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No one knows who counts as a democrat, as a fascist, or as a liberal. It is much easier to know whether it is good or bad to earn one of these political labels. Virtually everyone – including repressive regimes in eastern Europe – regards it as good to be democratic. These days, however, it is hard to encounter a sympathetic wink for fascism. Liberalism is more controversial. A growing number of our colleagues in law schools now regard it as intellectually bankrupt, if not worse, to think of oneself as a liberal. Respectable philosophers chronicle the poverty of liberalism, yet argue that poor as it might be, liberal thought remains rich in unbridgeable rifts called "antinomies." Now comes Bruce Ackerman with his redoubtable energy and analytic acumen bent on upholding an undefined liberal tradition. Social Justice in the Liberal State attempts primarily to prove that at least one coherent, intellectually respectable form of liberal thought survives-namely Ackerman's.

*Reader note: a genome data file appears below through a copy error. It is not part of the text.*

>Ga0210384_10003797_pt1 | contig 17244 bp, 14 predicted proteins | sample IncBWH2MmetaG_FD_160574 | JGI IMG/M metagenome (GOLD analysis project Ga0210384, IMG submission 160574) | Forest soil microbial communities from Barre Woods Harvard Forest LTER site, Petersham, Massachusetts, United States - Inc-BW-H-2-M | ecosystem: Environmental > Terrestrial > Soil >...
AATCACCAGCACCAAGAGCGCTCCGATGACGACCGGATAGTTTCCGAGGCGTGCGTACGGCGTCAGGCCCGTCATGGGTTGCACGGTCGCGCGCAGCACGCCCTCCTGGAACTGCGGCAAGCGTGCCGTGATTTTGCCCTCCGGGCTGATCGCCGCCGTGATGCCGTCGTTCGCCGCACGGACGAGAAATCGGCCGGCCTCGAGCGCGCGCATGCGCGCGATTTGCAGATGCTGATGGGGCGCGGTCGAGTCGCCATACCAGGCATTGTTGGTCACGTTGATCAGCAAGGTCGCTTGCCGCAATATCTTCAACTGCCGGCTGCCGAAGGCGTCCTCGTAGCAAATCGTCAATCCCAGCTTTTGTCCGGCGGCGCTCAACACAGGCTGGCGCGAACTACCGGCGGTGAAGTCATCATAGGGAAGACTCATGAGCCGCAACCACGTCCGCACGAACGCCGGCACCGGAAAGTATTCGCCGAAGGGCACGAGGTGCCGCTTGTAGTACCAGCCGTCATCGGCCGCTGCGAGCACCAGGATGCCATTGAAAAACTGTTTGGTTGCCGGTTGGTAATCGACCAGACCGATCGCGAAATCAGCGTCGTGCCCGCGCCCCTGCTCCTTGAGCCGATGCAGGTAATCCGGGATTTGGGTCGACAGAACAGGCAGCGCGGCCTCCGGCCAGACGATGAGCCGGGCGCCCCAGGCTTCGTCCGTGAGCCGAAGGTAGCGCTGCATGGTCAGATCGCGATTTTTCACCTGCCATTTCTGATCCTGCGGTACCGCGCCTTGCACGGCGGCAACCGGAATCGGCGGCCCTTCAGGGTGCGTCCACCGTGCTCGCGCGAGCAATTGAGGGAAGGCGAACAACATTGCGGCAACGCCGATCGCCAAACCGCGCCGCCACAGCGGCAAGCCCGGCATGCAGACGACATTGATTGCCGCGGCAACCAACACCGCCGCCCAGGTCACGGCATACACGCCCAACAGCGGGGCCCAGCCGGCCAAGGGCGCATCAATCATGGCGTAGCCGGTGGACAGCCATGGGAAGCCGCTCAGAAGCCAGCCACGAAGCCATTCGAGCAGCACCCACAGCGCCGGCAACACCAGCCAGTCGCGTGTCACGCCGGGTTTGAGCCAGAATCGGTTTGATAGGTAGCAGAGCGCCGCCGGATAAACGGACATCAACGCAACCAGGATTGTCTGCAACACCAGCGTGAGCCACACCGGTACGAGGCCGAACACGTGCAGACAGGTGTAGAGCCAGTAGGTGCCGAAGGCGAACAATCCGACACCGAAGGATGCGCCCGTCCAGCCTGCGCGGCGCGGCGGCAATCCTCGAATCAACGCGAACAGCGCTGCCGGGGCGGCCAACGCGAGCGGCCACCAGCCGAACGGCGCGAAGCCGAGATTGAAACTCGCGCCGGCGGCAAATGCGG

Social Justice in the Liberal State by Bruce Ackerman, New Haven: Yale University Press, 1980, pp. 392, $17.50.

This article originally appeared in 83 Colum. L. Rev. 2099 (1983). Reprinted by permission.

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